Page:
- "If you draw lines correctly between the stars, you can make out a message from the aliens. You just have to know which stars to connect to see the message."

## LEARNING GOALS

*A. ATTITUDES*- Be wary of our tendency to see patterns that do not exist (to see signal where there is in fact only noise).

*B. CONCEPT ACQUISITION*- People are (evolutionarily?) disposed to over-perceive signal (i.e., noise often gets misinterpreted as signal), perhaps because the cost of missing real signal (false negatives) is typically higher than the cost of mistaking noise for signal (false positives).
- People tend to see any regularity as a pattern (i.e., see more signal than there is), even when “patterns” occur by chance (i.e. are pure noise), e.g.: People underestimate the frequency of apparent patterns produced by randomness, leading to overperception of spurious signal much more frequently than people account for. (Events that are just coincidental are much more likely than most people expect.)
*Gambler’s fallacy:*Expecting that streaks will be broken, such that future results will “average out” earlier ones, even when all trials are independent.*Hot-hand fallacy:*Expecting that streaks will continue, even when all trials are independent.*Look Elsewhere Effect:*Even if there is a low probability of pure noise passing a given threshold for signal, if we look at enough noise some of it will pass that threshold by chance. I.e., if there is a low probability of obtaining a false positive in any given instance, the more times you try (the more questions you ask, measures you take, or studies you run without statistical correction), the more you increase the probability of getting a false positive. This occurs when one:- a. Asks too many questions of the same data set, reporting only statistically significant results.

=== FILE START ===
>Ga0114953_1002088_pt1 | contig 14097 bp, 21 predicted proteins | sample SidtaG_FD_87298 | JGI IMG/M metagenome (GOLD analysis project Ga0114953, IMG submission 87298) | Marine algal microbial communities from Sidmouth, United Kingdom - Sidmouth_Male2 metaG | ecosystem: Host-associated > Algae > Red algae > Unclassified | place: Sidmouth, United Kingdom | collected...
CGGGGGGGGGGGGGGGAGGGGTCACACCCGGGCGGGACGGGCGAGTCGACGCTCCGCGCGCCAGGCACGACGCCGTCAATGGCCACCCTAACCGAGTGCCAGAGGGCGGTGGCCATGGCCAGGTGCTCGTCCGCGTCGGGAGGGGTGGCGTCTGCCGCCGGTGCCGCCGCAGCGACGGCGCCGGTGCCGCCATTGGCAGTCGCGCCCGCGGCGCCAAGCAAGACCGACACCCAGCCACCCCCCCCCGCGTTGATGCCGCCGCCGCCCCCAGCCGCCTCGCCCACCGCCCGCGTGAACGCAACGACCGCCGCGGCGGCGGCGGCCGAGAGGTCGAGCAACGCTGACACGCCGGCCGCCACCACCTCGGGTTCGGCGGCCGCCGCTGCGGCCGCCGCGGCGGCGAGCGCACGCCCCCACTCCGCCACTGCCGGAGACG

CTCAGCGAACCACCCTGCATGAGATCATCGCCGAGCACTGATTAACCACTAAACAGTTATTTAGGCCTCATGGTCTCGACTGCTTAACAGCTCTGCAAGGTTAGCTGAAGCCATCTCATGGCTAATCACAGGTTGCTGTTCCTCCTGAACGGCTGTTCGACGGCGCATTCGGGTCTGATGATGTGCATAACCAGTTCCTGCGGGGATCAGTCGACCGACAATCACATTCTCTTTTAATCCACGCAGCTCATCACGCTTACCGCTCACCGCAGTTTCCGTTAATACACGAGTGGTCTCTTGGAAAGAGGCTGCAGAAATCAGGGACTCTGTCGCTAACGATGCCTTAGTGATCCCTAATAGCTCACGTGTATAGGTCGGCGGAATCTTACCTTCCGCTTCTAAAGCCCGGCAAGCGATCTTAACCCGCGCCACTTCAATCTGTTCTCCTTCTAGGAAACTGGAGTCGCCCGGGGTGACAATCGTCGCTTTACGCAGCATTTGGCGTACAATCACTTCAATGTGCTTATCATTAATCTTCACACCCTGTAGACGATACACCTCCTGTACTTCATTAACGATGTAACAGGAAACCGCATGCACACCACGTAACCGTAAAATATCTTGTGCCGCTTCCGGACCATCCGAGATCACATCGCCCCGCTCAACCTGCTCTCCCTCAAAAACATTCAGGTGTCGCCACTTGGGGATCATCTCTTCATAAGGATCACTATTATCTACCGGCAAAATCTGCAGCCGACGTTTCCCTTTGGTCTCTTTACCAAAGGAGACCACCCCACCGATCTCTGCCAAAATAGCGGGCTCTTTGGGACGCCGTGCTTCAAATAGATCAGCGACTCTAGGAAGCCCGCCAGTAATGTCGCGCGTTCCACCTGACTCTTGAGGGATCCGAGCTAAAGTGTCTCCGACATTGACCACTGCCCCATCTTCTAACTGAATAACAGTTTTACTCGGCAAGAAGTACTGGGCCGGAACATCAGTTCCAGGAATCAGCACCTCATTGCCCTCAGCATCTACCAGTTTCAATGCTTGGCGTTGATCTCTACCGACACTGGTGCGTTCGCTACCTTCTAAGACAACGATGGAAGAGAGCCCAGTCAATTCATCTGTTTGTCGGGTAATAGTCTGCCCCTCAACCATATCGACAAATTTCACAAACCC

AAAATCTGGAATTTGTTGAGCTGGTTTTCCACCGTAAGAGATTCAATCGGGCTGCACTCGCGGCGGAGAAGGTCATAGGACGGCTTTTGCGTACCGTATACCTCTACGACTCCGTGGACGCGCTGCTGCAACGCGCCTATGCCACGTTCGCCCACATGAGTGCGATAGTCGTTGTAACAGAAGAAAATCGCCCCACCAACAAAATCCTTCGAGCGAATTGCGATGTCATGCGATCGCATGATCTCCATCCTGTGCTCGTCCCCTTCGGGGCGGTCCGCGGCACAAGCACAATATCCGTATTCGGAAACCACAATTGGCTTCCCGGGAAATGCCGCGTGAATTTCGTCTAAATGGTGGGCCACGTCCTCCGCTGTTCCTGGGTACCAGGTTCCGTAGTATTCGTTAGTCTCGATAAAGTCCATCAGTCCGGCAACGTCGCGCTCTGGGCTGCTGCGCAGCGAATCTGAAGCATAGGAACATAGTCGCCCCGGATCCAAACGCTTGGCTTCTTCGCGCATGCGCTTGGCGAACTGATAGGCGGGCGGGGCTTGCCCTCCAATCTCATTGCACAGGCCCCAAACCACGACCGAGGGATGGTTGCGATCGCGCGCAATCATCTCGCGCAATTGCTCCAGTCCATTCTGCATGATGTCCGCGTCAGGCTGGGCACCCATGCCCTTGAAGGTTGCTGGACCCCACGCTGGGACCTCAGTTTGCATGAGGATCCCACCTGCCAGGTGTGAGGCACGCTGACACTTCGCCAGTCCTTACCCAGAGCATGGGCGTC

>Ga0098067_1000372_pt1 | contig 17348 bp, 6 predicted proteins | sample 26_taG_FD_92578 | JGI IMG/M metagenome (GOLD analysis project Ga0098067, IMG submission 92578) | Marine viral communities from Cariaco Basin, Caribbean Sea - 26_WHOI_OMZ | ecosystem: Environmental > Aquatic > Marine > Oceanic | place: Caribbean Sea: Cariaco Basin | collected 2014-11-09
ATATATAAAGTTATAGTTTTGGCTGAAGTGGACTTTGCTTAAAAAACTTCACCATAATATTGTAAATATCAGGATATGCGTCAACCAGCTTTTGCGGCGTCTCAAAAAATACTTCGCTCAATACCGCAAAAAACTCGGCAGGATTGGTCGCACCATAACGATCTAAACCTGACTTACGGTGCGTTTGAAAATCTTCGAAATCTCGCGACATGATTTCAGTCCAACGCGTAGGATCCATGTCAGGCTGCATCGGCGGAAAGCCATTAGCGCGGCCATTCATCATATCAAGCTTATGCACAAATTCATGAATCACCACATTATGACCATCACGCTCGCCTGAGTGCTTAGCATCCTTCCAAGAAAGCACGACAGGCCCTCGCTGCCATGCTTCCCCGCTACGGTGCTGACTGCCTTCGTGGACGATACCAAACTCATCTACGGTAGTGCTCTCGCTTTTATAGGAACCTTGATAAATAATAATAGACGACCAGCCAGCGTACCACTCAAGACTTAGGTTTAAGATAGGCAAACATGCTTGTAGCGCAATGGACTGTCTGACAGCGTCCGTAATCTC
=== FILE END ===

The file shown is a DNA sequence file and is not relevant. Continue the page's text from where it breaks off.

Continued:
- b. Asks the same question of multiple data sets, reporting only statistically significant results.
- c. Runs a test or similar tests too many times, reporting only statistically significant results.
- d. This also occurs in everyday life, e.g. when one looks at a whole lot of phenomena and only takes note of the most surprising-looking patterns, not properly taking into account the larger number of unsurprising patterns/lack of pattern.

*Statistical Significance:*How unlikely a given set of results would be if the null hypothesis were true (i.e. if the hypothesized effect did not actually exist).- [Technical term: